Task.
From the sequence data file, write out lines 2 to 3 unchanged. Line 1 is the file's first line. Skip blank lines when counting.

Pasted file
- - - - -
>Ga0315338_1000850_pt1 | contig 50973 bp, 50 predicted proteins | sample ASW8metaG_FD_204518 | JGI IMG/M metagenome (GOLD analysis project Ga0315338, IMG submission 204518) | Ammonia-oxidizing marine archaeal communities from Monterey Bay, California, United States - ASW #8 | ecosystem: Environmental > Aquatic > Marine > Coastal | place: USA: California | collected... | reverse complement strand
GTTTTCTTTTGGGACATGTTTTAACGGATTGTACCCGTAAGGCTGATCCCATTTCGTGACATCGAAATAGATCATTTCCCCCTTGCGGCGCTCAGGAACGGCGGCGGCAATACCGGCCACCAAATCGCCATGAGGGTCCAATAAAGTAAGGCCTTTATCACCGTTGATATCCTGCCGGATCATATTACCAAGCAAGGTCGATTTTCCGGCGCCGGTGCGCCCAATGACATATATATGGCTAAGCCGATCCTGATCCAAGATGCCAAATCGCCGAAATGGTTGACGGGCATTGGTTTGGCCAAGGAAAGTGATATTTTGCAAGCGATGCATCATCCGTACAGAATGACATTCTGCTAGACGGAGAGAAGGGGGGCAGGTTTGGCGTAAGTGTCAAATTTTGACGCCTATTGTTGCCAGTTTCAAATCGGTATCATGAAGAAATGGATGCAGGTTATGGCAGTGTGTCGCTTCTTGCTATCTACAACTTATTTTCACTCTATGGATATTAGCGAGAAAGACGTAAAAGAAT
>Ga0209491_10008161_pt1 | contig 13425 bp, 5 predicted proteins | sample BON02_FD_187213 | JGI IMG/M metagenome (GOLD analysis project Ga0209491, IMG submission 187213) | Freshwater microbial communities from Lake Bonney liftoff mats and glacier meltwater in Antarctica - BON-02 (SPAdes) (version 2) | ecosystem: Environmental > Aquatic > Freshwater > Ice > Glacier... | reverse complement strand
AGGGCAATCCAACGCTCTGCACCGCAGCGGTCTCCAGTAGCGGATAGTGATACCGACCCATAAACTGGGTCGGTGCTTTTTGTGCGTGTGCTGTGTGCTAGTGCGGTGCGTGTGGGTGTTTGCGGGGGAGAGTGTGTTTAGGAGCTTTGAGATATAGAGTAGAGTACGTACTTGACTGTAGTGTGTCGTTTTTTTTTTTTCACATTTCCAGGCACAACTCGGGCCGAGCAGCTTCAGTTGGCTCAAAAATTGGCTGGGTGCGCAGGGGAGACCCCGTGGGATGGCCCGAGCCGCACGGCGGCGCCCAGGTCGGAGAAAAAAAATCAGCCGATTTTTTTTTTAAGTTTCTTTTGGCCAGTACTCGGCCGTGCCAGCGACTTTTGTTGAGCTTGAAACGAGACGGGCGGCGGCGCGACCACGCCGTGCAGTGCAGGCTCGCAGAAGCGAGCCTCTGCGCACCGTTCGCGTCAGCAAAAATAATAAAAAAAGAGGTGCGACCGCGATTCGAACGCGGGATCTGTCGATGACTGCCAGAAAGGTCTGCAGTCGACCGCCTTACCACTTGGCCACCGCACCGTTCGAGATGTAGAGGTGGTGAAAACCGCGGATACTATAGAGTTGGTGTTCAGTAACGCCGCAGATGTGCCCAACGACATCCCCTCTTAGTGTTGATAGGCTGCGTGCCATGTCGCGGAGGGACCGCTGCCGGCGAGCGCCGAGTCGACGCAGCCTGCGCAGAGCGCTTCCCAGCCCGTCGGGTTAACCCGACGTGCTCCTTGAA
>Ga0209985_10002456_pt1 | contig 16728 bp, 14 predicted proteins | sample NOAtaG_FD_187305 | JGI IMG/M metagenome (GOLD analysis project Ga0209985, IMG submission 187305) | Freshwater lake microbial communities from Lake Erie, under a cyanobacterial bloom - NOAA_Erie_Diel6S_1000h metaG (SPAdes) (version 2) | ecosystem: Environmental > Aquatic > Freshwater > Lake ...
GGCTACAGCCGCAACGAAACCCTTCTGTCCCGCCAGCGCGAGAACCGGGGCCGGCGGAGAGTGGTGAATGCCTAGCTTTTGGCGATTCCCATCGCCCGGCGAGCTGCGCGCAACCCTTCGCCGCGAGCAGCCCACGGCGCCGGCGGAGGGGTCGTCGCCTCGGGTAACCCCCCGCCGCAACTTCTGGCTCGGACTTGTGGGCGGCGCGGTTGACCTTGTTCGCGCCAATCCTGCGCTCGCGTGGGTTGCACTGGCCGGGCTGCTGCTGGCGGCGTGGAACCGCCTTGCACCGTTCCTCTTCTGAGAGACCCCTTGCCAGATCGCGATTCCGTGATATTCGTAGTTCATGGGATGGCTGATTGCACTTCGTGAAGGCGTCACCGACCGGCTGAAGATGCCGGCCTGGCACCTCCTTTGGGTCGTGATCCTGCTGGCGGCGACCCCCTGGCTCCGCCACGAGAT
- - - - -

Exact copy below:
GTTTTCTTTTGGGACATGTTTTAACGGATTGTACCCGTAAGGCTGATCCCATTTCGTGACATCGAAATAGATCATTTCCCCCTTGCGGCGCTCAGGAACGGCGGCGGCAATACCGGCCACCAAATCGCCATGAGGGTCCAATAAAGTAAGGCCTTTATCACCGTTGATATCCTGCCGGATCATATTACCAAGCAAGGTCGATTTTCCGGCGCCGGTGCGCCCAATGACATATATATGGCTAAGCCGATCCTGATCCAAGATGCCAAATCGCCGAAATGGTTGACGGGCATTGGTTTGGCCAAGGAAAGTGATATTTTGCAAGCGATGCATCATCCGTACAGAATGACATTCTGCTAGACGGAGAGAAGGGGGGCAGGTTTGGCGTAAGTGTCAAATTTTGACGCCTATTGTTGCCAGTTTCAAATCGGTATCATGAAGAAATGGATGCAGGTTATGGCAGTGTGTCGCTTCTTGCTATCTACAACTTATTTTCACTCTATGGATATTAGCGAGAAAGACGTAAAAGAAT
>Ga0209491_10008161_pt1 | contig 13425 bp, 5 predicted proteins | sample BON02_FD_187213 | JGI IMG/M metagenome (GOLD analysis project Ga0209491, IMG submission 187213) | Freshwater microbial communities from Lake Bonney liftoff mats and glacier meltwater in Antarctica - BON-02 (SPAdes) (version 2) | ecosystem: Environmental > Aquatic > Freshwater > Ice > Glacier... | reverse complement strand